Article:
The three main terms used when discussing images are DPI, pixilation and resolution. Understanding these key terms is imperative when trying to enlarge or reduce the size of a picture. These terms are also widely used in digital media, graphic design, and more.
DPI, or dots per inch, is a measurement that is commonly used to show the amount of individual dots in a single square inch. DPI is also used to describe the amount of ink dots used to print an inch of an image. DPI is important when it comes to images because it relates to the density of pixels in an image. The higher the DPI the larger you’ll be able to reproduce the image without any sort of distortion. The same can be said of printing; the higher the DPI the greater the quality of the final print.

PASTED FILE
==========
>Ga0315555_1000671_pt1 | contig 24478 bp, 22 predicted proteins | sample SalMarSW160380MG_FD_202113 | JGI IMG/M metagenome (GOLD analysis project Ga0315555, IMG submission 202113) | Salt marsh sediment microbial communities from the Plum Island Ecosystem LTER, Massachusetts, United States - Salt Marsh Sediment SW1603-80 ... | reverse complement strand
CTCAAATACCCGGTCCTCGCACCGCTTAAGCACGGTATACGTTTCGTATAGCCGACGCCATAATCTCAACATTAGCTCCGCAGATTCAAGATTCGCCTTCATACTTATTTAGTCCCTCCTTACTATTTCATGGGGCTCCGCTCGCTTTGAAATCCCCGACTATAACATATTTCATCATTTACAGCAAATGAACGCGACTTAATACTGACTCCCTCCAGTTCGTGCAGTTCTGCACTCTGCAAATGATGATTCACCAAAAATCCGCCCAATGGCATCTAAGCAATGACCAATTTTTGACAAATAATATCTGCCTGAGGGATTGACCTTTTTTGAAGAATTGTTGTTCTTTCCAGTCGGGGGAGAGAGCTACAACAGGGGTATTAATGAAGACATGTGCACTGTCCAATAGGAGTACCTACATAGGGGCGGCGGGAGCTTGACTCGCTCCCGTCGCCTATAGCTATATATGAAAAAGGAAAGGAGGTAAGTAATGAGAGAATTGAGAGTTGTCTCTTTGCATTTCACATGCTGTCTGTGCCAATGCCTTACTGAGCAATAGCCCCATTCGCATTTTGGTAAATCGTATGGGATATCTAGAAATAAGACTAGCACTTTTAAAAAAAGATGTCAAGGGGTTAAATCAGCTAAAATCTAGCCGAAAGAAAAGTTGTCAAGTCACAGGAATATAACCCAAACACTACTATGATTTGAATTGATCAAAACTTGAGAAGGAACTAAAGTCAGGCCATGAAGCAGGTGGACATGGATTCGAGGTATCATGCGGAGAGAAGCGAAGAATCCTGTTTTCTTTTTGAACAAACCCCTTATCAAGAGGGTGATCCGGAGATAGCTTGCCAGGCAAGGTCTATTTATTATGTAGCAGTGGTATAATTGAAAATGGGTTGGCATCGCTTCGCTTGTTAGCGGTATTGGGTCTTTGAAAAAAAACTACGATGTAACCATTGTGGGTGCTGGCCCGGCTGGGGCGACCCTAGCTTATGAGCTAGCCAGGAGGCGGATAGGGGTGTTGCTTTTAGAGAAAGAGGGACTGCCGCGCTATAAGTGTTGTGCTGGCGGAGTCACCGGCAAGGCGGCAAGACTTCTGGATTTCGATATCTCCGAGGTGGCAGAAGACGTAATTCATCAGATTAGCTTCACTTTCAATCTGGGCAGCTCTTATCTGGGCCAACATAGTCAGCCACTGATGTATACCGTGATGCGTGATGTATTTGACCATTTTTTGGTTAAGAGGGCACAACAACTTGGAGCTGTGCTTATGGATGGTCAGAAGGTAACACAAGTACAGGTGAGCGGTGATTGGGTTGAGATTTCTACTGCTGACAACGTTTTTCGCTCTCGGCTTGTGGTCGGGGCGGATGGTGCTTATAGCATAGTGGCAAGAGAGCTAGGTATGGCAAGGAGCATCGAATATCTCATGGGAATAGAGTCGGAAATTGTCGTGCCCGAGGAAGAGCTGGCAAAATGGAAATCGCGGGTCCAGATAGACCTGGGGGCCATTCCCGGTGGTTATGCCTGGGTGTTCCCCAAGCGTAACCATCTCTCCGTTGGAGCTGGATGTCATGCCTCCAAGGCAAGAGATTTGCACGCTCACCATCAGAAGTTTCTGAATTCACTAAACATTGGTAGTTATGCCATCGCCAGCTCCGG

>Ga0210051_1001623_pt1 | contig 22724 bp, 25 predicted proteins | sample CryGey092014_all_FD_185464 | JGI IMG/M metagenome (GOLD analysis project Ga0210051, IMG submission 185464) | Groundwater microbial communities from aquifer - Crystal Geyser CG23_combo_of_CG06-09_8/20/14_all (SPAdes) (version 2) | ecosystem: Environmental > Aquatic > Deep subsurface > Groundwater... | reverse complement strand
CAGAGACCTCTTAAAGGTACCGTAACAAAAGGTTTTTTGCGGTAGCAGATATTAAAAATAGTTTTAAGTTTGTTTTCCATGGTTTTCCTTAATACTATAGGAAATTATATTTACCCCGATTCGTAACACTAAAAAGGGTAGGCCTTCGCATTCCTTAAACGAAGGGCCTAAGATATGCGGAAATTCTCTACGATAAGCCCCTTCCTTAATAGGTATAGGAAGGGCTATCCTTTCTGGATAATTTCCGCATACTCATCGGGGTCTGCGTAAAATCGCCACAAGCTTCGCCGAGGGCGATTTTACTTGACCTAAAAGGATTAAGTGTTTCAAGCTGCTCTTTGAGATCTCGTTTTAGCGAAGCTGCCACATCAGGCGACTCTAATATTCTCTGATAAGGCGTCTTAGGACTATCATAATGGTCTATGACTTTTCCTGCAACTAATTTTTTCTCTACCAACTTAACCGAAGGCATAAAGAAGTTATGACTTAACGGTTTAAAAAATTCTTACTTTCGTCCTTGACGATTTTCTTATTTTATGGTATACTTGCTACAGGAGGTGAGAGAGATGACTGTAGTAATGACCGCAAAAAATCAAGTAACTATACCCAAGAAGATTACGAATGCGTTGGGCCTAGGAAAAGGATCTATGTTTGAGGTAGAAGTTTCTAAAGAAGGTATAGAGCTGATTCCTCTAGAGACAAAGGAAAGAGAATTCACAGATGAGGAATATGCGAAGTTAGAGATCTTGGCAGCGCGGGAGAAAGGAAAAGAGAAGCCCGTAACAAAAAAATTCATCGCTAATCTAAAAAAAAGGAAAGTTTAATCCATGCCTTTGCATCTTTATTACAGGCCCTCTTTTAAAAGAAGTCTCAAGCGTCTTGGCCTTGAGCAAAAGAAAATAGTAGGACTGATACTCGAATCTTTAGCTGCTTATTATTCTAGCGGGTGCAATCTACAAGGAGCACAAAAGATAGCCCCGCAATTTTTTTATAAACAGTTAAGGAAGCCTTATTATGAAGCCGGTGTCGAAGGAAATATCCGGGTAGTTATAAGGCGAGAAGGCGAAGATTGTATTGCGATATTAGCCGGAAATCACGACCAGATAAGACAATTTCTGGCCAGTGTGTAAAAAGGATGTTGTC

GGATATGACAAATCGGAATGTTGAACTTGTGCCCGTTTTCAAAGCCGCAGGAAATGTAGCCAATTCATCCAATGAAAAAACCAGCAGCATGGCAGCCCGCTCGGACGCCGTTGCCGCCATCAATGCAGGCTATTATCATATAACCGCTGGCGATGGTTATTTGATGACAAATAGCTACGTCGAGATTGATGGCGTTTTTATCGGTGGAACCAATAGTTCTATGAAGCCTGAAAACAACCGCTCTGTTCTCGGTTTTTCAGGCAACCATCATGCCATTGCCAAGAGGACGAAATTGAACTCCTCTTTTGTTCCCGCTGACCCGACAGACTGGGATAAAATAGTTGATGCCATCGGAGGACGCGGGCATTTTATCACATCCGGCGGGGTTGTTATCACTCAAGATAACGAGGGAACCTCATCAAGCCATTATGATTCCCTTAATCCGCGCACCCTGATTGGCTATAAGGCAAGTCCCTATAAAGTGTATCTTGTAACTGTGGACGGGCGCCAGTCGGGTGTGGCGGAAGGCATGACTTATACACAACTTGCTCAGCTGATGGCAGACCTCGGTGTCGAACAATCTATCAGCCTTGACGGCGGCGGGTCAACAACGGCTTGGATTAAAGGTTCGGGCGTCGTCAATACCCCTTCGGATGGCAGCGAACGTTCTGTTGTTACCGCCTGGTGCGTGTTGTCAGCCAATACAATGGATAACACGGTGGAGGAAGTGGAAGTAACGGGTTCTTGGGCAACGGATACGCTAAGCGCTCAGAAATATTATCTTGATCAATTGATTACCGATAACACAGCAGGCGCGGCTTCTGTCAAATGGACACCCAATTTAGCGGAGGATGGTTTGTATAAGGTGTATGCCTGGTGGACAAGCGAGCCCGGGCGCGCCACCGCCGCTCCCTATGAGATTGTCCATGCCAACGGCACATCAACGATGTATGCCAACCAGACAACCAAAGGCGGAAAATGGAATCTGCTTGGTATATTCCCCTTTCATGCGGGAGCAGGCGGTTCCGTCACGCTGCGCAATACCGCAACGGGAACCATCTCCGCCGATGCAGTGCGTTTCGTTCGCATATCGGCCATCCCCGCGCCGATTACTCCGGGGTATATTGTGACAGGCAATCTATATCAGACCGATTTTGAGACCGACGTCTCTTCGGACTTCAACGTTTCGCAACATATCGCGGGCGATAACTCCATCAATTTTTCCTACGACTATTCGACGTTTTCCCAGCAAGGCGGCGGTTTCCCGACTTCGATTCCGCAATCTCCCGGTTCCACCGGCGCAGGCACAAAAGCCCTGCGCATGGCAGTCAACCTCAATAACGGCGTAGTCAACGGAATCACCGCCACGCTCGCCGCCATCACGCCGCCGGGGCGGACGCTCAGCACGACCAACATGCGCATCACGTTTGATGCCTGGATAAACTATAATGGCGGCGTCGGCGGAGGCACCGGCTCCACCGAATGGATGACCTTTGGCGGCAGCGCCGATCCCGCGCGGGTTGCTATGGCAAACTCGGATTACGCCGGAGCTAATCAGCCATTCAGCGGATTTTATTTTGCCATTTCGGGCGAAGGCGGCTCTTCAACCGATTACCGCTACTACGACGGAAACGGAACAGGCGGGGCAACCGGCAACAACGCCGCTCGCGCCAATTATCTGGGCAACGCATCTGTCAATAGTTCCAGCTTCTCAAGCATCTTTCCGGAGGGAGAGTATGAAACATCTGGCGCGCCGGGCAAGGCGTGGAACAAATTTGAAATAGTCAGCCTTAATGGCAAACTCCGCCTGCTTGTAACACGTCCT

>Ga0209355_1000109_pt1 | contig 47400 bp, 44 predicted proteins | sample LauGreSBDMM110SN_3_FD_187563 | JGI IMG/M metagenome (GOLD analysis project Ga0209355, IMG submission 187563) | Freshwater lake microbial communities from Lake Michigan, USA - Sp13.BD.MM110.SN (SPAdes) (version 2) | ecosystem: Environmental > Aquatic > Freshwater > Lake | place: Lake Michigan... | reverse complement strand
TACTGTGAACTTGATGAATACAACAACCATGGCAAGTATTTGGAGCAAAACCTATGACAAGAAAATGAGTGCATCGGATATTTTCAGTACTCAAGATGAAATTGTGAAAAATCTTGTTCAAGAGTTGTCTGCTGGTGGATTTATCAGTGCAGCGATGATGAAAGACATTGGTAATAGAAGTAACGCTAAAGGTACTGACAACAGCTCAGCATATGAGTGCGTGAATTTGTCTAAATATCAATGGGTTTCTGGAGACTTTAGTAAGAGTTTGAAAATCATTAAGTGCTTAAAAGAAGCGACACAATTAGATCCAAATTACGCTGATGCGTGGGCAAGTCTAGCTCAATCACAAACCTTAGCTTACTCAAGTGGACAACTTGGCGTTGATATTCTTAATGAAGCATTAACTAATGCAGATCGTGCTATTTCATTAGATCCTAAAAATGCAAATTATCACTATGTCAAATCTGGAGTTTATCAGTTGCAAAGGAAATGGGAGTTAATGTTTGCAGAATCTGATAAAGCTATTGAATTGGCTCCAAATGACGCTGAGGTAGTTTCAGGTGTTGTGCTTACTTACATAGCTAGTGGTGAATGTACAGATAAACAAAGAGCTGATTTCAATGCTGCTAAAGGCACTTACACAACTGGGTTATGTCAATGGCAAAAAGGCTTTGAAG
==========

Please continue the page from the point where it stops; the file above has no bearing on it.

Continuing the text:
Pixilation refers to the distortion that occurs when an image is enlarged. When the individual pixels become evident to the naked eye, it is referred to as pixilation. Certain advanced software programs can be used to edit the image and reduce the pixilation. Beginning with an image with a higher DPI will reduce the likelihood of pixilation, though it is inevitable as the image get larger and larger.
Resolution refers to the number of individual pixels in the entire image. Similar to DPI, the higher the resolution of the original image, the higher the quality of any enlargements will be. The resolution of the image is the primary factor when considering at what point pixilation will occur.
To avoid pixilation, begin with an image that is high in resolution. Digital cameras are now able to take pictures in the thousands of pixels, referred to as megapixels. Always remember that the higher the megapixel resolution, the better when resizing and reprinting an image.